4 keys to integrating diverse perspectives into teams

There are a number of key steps organisations and HR can take to integrate diversity for improved organisational performance

There are a number of key steps organisations and HR can take to integrate diversity for improved organisational performance, writes Jennie Walker

Diverse perspectives and skill sets equip organisations with an advantage. Just having diversity present is not sufficient to reap the full rewards, though. A 2013 research study on innovation and diversity cited in the Harvard Business Review found that diversity drives innovation and results in better organisational performance. The key to the findings was that even among people who had inherent diversity characteristics, their ability to acquire new, diverse attributes led to higher performance.

In short, diversity needs to both be present and actively fostered. Managers are instrumental in this effort, because they are already charged with engaging their teams to work together. By actively encouraging teams to integrate diverse perspectives and approaches, managers are promoting innovation and ultimately diversity in their organisations.

So why doesn’t everyone do this? Integrating diverse perspectives can sometimes be a challenge – different ways of being, thinking and doing can create tension, misunderstandings, and outright conflict. Developing a basic appreciation for diversity provides the necessary foundation to work through differences. But appreciation only keeps the peace. To achieve cross-pollination of ideas, employees at all levels and across functions need to develop the ability to actively solicit and integrate diverse perspectives.

As Malcolm Forbes said: “Diversity is the art of thinking independently together.” Integrating diverse perspectives is not synonymous with compromise. Compromise is defined in the Merriam-Webster dictionary as “an agreement or settlement of a dispute that is reached by each side making concessions”; essentially, each party has to give something up in a compromise.

While compromise may be one way to integrate diverse perspectives where there are incongruent goals, many times in diversity situations, the goals are not necessarily incongruent – they are simply not understood or fully explored, leading people to assume compromise is the only way forward.

To illustrate this common problem, consider the example of two international food manufacturers who are keen on acquiring a larger percentage of the local orange harvest from the supplier. Quantities are limited, and so the supplier may readily think that the decision is who to sell the oranges to. One manufacturer is a long-time trusted business partner, while the other is a potential new partner who is willing to pay top dollar. It may seem like jumping right into deal making is the most expedient solution.

However, by exploring each perspective more fully, we come to find that one distributor wants the fruit of the oranges for juice, while the other wants the rinds of the oranges for producing orange extract.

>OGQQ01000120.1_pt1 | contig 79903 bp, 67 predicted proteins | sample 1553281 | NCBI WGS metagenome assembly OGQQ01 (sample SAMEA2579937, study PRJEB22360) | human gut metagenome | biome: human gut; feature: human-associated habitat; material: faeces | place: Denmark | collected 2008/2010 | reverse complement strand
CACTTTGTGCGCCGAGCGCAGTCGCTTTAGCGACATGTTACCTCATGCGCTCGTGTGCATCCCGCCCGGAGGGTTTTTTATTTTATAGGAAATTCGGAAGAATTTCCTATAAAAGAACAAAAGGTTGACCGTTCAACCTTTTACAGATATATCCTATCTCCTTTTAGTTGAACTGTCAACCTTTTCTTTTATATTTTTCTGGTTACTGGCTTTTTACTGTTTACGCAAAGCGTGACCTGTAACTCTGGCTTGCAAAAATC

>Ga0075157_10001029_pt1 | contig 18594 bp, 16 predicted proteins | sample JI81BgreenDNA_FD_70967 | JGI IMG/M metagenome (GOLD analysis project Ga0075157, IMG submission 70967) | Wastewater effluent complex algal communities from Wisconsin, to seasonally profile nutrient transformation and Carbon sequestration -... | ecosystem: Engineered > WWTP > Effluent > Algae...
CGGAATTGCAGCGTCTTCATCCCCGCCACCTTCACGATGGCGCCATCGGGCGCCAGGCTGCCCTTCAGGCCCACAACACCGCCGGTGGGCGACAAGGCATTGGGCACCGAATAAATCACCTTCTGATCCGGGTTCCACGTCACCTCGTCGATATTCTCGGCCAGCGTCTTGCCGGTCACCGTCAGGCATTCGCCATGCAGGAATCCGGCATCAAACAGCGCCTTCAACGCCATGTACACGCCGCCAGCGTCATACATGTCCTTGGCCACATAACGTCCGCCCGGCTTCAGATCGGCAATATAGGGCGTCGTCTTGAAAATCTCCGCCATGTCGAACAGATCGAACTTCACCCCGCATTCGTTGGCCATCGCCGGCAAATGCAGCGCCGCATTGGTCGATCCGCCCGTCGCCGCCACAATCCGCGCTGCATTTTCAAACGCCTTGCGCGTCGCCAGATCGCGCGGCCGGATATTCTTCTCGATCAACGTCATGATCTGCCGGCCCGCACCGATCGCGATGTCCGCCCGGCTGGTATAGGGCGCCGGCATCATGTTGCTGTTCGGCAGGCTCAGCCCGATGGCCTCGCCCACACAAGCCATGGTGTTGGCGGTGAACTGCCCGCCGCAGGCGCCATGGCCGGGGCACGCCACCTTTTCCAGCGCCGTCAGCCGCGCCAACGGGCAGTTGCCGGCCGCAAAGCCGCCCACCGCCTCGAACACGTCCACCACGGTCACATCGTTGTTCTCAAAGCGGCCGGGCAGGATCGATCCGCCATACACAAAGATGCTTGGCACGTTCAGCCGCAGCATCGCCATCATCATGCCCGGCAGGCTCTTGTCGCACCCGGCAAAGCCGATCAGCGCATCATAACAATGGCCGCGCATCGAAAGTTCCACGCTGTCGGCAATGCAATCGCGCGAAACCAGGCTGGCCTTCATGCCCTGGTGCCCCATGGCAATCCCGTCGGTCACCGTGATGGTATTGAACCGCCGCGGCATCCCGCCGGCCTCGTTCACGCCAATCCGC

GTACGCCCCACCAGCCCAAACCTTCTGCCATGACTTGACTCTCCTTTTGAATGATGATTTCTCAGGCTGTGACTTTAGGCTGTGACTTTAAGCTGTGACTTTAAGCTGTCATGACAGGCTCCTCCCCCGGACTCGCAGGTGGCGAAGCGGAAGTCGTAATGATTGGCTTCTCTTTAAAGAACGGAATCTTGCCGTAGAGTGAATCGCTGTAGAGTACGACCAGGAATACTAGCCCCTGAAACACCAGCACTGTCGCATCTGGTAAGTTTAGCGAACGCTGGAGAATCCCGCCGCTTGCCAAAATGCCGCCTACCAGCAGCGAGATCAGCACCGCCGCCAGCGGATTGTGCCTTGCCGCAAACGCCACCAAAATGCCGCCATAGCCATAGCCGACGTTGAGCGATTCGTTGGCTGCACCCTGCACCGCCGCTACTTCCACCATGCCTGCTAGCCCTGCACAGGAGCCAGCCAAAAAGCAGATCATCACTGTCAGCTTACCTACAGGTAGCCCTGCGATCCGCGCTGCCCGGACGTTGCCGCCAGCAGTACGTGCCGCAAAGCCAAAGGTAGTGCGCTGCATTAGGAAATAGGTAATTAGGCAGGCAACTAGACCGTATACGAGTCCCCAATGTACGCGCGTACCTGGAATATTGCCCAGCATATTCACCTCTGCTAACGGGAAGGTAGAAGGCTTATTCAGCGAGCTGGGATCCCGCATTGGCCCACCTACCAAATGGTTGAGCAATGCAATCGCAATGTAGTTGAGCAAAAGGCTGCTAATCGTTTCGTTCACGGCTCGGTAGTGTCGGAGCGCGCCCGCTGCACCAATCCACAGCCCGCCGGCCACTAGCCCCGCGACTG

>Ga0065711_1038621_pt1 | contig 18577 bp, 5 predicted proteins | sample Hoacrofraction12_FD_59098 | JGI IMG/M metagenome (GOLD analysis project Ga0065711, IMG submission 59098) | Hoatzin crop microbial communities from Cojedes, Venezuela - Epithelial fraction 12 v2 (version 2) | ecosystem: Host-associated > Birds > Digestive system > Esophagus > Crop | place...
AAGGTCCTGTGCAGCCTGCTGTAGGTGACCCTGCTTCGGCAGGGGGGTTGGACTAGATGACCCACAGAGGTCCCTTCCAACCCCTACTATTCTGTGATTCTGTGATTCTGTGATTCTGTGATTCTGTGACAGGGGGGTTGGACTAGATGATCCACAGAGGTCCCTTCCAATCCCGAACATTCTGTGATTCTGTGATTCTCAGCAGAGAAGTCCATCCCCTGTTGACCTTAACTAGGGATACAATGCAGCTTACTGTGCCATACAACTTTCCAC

With this knowledge, it is now possible to have a conversation about how to provide sufficient product to both manufacturers. Integrating diverse perspectives in this case ends up generating much higher revenue for the supplier as well.

4 key actions to help integrate diverse perspectives into teams

  1. Invite team members to share their perspectives in their own ways. In diverse teams, it is important to actively solicit each individual’s views in respectful ways. For instance, some individuals will be comfortable sharing in a group setting, while others may prefer more discreet avenues for sharing their views. As the facilitator of a team discussion, this will mean thoughtful planning about how to gather views and share them in a way that involves all team members. Simply forcing a group discussion with the expectation that everyone participate does not promote inclusivity across cultures.
  2. Foster inclusive team discussions by taking a break. The pressures of time and expectations in organisations may push team members to inadvertently prioritise finding solutions over understanding all viewpoints involved. It may be helpful to hold separate sessions – first to hear all viewpoints and then to identify solutions. This physical break between the two can help the team focus on one objective at a time and provide time in between for the reflection and Q&A needed to really understand diverse perspectives.
  3. Work towards consensus on shared goals and decision-making criteria. Before the quest for solutions begins, it is helpful to involve the team in identifying shared goals and criteria for decision making. This consensus will be a key driver for engagement in the long run. Without consensus, the parties who do not agree or are not fully satisfied are unlikely to put their energy and resources into the final plans.
  4. Gain agreement on solutions through member-checking. Clearly, negotiations and other high-stakes agreements do not always turn out to be a win–win for everyone. However, it is important that those who are involved in or affected by the solution are committed to it. As potential solutions are identified, check in with those who have alternative viewpoints to see how their needs could be either better integrated or otherwise satisfied. Working towards better integrating diverse perspectives can open the door to more creative and inclusive solutions that inspire commitment.

Image source: iStock